Today marks the 5oth anniversary of the beginning of the Space Age and the Space Race. The Space Age and its Race was the result of the Cold War, which began with the Atomic Age. Not surprisingly the Atomic Age over laps the Space Age, in fact the Space Race not only superseded that short age, but was far more popular. Considering that the former meant the end of the world as we know it, and the latter meant finding other worlds.
While the Americans launched the Atomic Age it was the Soviet Union which launched the Space Age and its Race to the Moon.
History changed on October 4, 1957, when the Soviet Union successfully launched Sputnik I. The world's first artificial satellite was about the size of a basketball, weighed only 183 pounds, and took about 98 minutes to orbit the Earth on its elliptical path. That launch ushered in new political, military, technological, and scientific developments. While the Sputnik launch was a single event, it marked the start of the space age and the U.S.-U.S.S.R space race.
The story begins in 1952, when the International Council of Scientific Unions decided to establish July 1, 1957, to December 31, 1958, as the International Geophysical Year (IGY) because the scientists knew that the cycles of solar activity would be at a high point then. In October 1954, the council adopted a resolution calling for artificial satellites to be launched during the IGY to map the Earth's surface.
Both ages come as result of WWII. And it is ironic that while the Atomic Age was the collective effort Allied scientists and the U.S. military exemplifying the best aspects of a planned economy, the space race was begun in a collectivist state by the individual efforts of a scientist worthy of being a character in an Ayn Rand novel.
Sputnik was a spur of the moment gamble driven by the dream of one scientist, whose team scrounged a rocket, cobbled together a satellite and persuaded a doubting Kremlin to usher in the space age.
In a series of interviews with the Associated Press, Boris Chertok, one of the founders of the Soviet space programme, has told the little-known story of how Sputnik was launched and what an unlikely achievement it was.
For much of his life, Mr Chertok couldn't whisper a word about the project, which culminated in Sputnik entering orbit on October 4 1957.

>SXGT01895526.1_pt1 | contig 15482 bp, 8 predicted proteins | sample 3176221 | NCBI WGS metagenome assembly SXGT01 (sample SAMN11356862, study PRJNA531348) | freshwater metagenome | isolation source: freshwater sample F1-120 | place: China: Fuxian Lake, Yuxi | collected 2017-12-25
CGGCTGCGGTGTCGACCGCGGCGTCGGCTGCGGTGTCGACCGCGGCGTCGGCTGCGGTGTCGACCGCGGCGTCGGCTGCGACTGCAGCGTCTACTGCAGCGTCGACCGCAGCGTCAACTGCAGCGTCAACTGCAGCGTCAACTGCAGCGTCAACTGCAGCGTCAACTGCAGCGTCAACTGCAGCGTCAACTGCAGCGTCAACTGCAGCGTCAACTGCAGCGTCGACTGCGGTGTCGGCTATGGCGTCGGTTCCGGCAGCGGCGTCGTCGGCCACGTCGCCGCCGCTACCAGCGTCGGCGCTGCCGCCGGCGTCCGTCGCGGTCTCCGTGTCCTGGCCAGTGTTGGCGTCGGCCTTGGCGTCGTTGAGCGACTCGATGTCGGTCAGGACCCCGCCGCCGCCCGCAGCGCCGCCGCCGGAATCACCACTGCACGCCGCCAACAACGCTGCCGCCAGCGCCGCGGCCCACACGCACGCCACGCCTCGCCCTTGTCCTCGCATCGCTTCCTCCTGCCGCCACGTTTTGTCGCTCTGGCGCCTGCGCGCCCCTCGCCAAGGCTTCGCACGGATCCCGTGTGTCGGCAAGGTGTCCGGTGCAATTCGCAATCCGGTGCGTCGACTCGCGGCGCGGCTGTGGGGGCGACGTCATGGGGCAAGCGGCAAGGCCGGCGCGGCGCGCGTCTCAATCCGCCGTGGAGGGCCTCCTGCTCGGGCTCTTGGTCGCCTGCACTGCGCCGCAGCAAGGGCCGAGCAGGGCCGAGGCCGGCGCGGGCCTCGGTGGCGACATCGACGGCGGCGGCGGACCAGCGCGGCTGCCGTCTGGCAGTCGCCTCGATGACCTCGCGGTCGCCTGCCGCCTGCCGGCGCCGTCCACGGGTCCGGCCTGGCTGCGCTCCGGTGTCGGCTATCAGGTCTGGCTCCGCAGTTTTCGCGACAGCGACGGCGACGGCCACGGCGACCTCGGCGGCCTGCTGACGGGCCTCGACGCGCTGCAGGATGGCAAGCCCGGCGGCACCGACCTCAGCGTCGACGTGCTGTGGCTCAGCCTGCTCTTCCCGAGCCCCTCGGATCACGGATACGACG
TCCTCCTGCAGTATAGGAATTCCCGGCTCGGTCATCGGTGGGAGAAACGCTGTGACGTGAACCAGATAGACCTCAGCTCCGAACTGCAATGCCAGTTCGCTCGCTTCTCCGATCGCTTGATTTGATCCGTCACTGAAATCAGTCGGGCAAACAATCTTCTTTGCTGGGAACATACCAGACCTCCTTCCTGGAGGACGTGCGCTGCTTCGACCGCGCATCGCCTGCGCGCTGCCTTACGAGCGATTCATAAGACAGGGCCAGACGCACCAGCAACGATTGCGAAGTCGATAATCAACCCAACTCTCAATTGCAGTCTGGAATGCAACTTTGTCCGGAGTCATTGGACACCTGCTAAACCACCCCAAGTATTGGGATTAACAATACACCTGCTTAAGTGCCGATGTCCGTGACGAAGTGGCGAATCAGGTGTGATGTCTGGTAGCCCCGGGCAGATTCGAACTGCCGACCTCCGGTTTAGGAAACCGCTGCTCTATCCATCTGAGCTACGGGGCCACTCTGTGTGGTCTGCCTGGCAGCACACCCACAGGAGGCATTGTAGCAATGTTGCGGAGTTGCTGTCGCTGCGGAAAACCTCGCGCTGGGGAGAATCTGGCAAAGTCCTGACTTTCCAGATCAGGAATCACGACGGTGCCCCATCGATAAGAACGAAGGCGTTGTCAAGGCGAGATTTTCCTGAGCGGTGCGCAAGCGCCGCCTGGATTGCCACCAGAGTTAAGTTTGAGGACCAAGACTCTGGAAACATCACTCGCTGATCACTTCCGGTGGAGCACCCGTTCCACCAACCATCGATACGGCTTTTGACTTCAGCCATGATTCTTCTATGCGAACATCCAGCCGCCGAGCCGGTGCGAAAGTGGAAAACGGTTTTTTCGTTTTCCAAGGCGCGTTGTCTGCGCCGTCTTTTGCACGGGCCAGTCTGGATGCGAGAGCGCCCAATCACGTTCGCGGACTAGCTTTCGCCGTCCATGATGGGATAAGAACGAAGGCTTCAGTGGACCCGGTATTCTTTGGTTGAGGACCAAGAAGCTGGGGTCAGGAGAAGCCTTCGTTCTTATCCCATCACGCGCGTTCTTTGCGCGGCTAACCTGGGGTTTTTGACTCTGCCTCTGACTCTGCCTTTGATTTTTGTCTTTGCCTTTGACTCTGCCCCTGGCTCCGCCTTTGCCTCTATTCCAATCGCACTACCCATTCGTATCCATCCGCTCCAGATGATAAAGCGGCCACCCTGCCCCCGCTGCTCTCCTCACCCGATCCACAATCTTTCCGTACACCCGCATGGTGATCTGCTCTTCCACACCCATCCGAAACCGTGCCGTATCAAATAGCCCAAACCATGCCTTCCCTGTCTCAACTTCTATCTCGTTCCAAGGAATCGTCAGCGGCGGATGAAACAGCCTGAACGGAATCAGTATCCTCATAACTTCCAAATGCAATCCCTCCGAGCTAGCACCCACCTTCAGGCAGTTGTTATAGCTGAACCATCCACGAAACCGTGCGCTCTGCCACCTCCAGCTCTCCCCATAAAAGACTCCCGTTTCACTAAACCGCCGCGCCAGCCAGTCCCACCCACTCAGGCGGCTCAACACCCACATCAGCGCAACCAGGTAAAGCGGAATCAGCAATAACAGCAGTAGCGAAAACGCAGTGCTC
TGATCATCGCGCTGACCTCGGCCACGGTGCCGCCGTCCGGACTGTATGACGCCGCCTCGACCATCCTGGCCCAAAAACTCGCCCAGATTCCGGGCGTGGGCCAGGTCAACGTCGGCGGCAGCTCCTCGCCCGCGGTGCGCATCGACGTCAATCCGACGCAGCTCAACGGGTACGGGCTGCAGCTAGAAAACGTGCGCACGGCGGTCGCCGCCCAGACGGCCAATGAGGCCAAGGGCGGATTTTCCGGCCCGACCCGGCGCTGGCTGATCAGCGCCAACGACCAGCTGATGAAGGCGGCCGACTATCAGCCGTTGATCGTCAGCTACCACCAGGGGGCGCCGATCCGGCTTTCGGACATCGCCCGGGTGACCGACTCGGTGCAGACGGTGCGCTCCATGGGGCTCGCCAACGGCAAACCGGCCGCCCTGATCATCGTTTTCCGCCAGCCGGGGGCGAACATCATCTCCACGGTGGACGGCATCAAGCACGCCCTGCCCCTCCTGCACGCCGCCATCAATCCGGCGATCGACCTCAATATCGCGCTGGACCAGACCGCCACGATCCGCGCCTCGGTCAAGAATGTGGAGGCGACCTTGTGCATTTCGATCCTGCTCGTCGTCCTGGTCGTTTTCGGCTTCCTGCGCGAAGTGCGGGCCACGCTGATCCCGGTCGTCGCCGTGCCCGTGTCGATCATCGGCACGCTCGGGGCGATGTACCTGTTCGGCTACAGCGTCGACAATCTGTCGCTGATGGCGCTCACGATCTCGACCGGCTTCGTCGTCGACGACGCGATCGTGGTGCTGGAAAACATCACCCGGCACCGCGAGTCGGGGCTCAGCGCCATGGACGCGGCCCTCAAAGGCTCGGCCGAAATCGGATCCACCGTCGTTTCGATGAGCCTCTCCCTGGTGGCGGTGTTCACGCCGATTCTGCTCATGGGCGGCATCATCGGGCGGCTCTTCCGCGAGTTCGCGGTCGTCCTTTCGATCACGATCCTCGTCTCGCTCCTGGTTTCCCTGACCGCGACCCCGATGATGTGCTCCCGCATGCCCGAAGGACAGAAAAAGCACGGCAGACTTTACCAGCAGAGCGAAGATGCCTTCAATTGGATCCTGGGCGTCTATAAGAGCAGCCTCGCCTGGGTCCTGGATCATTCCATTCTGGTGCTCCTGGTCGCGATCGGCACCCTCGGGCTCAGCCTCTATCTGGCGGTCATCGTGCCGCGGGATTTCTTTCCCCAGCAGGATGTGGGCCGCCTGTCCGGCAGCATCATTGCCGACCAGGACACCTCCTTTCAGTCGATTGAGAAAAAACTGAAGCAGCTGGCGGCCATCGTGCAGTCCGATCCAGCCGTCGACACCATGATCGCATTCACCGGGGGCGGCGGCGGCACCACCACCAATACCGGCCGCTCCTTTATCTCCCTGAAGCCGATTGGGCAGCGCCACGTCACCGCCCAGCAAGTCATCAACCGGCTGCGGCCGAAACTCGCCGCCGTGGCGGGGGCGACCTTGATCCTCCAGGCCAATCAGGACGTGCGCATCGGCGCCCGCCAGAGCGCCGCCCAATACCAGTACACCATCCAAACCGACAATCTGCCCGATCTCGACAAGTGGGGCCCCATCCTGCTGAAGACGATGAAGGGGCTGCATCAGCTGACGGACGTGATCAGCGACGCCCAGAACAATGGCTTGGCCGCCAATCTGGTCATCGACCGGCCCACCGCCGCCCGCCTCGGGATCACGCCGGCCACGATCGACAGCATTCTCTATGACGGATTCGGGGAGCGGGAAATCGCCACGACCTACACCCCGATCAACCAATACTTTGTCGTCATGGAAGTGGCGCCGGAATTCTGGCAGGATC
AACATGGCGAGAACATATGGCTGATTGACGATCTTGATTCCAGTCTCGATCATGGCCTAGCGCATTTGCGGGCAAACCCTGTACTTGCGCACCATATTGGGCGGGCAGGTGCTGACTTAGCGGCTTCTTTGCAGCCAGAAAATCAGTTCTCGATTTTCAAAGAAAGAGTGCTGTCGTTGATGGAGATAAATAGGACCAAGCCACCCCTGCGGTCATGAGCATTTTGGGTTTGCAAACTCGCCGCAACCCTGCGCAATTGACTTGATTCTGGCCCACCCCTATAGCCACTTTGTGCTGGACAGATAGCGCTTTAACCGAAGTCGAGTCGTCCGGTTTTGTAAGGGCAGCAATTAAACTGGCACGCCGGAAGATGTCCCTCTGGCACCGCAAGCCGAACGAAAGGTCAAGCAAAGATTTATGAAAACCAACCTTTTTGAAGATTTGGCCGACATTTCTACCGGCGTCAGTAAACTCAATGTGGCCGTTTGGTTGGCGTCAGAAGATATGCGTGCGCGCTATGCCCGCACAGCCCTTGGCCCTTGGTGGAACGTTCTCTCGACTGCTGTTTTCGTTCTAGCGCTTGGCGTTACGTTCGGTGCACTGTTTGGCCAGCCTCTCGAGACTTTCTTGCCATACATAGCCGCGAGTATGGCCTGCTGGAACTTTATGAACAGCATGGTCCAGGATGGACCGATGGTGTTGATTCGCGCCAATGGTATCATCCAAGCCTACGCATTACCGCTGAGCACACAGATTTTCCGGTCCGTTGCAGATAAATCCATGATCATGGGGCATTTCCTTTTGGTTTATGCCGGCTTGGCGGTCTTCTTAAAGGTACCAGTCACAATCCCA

His identity, along with that of Sergei Korolyov, the chief scientist, was a state secret. Today, aged 95, he can finally express his pride at the pivotal role he played in the history of space exploration.
"Each of these first rockets was like a beloved woman for us," he said. "We were in love with every rocket - we desperately wanted it to blast off successfully. We would give our hearts and souls to see it flying."
As described by the former scientists, the world's first orbiter was born out of a separate Soviet programme: the development of a rocket capable of striking the US with a hydrogen bomb.
Today the Space Race is on again in earnest. The Chinese have launched their first successful rocket into space. Canada, NASA, Russia, India, the European Space Agency, Japan, all have space programs. What we don't have is a common space program. Instead everyone, including the private sector, is once again competing to get to the Moon and to Mars.
Rather than developing a common space station in the Lagrange 5,an area in space where a space station could exist in perpetuity, we have a disposable station being built as a joint US/Canada/Russian venture, that will once again become space junk.
Once the space race began in earnest fifty years ago, humanity focused upwards to the skies. And it is no coincidence that as we launched space probes, space aliens appeared in popular culture to probe us.
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